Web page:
For a small, well-designed airframe, that’s an engineering challenge and a half, one that designs such as the RANS S-19 and the Van’s RV-12 have met very well. However, think about the Cub-style airplanes. Their natural method of construction is really hard to make light, no surprise when you consider how much the big wings weigh and that most of these designs come with engines other than the expensive (but light) Rotax 912. When I visited the CubCrafters facility to see the Carbon Cub, I was taken aback by the degree to which the company had to reinvent the venerable Cub just to make weight. A carbon-fiber floorpan helped, but every single component was considered for weight reduction. That’s fine from an objective point of view, but the engineering time and materials cost have made the Carbon Cub a fairly expensive proposition.

Moreover, the 1320-pound limitation placed many airplanes that should be LSAs out of the class. Can you honestly tell me that a Cessna 150 would not be a great LSA? It’s the perfect low-cost, simple, extremely safe, durable and available airplane. Can you truthfully suggest that this beat-on-me design, which taught so many pilots how to fly, is now somehow inappropriate for someone concerned about keeping a medical, or a newbie wanting the most affordable path to pilotdom?

You could make an argument that including a large body of existing airplanes does nothing to spur innovation or create demand in a new market. That’s true, but it ignores the fact that the great divide between a new LSA and a used Cessna 150 cannot be bridged by desire; the pilot selecting the Cessna is not turning down a $100K+ new LSA instead. He’s a player in the market at $40,000 but not even interested at six figures. I’ve heard this from enough of our readers who really want the perfect $30,000 kitbuilt.

Think Again

It’s time to call the arbitrary weight limitation a failure. Bump it up to 1600 pounds. Don’t debate, just do it.

In my column, I’m king, so I can make these rash proclamations. But think of what you’d get. A good number of homebuilt designs that are currently too heavy for LSA suddenly become chariots for Sport Pilots. Even those aircraft specifically designed for 1320 pounds will likely have enough margin in the structure to go up 100 pounds or more. Now you can carry two Bubbas (as my Southern friends say) as well as some baggage. Or you could increase fuel capacity. Or you could fit a nicer, quiet interior. Or use landing gear less prone to breakage in the training environment. The 1320-pound limit seemed fine but has proven to be too low out in the real world. Fix it.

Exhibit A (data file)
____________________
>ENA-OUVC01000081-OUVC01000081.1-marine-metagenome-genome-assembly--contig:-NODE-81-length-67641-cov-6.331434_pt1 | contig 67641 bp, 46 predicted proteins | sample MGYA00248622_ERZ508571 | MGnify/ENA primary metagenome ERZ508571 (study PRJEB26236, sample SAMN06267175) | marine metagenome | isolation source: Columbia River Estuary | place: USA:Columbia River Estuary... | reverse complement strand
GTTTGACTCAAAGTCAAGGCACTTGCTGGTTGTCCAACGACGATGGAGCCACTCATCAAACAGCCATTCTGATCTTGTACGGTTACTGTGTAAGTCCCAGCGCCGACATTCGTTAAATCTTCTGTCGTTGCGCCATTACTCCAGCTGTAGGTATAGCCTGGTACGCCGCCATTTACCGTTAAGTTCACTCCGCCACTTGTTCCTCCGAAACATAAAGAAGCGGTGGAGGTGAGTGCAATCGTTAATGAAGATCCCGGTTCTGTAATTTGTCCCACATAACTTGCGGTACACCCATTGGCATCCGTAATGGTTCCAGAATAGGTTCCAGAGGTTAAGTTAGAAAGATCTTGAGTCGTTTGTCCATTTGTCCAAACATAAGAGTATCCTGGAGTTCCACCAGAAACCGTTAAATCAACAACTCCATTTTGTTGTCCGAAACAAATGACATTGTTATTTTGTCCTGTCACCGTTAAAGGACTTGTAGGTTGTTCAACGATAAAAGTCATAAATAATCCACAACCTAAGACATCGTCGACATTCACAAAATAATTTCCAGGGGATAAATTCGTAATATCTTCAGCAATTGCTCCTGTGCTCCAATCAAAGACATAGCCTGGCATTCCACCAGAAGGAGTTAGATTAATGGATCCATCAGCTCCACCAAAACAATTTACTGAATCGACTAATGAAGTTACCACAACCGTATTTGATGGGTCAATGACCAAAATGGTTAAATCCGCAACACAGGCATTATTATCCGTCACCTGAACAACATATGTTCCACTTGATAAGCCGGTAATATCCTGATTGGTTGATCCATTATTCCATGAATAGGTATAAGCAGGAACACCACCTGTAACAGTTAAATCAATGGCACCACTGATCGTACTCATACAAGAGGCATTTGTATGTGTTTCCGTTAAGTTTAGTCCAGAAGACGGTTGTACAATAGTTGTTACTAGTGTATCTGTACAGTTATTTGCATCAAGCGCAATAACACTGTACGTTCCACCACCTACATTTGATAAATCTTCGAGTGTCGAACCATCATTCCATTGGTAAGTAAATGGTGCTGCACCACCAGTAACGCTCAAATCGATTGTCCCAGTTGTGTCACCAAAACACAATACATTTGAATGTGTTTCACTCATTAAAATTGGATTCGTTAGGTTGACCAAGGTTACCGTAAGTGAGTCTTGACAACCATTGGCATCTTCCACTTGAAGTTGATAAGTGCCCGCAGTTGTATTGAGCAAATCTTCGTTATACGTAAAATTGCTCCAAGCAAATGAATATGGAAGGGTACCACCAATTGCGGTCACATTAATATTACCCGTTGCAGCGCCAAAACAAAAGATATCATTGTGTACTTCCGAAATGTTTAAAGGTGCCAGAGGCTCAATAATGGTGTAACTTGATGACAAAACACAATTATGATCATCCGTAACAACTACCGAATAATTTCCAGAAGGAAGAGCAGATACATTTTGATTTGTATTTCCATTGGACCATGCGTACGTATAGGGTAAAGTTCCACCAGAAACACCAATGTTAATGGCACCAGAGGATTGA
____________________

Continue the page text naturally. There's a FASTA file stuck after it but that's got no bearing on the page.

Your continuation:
Now that we have new limits, there’s one other wall I’d like to kick out, and that’s the 45-knot stall speed. Actually, I agree that keeping the stall speed low is one of the best ways to improve safety, but the way the ASTM rules are written, this applies to the clean stall speed. Most of the designs have flaps, which can be (and should be) factored into this equation. I’d be perfectly content with a 45-knot landing-configuration limit, or even 50 KIAS dirty. After all, the 61-knot stall-speed limit for single-engine certified aircraft is considered with the use of flaps. Why is this any different?

When you raise the effective stall-speed limit you can then reduce wing area (or maintain it at the higher gross weight) and thereby increase wing loading. If there’s one complaint to be leveled at LSAs, it’s that they tend toward the "kitey." In fact, pilots transitioning from Beech Bonanzas and Cessna 182s have had a lot of trouble with these slow-landing, responsive aircraft, pranging them on landing with some regularity. A little bit of wing loading will go a long way.

I’m sure there are other aspects of the LSA regulations that could benefit from a tweak here and there. Given the fragile state of general aviation and the failure of the LSA "movement" to attract great numbers of new pilots, it’s foolish to call these rules good enough to leave alone. Sure the manufacturers want stability, but they need sales, too.

Marc Cook – Former KITPLANES Editor-in-Chief Marc Cook has been in aviation journalism for 23 years and in magazine work for more than 25. He is a 4500-hour instrument-rated, multi-engine pilot with experience in nearly 150 types. He’s completed two kit aircraft, an Aero Designs Pulsar XP and a Glastar Sportsman 2+2.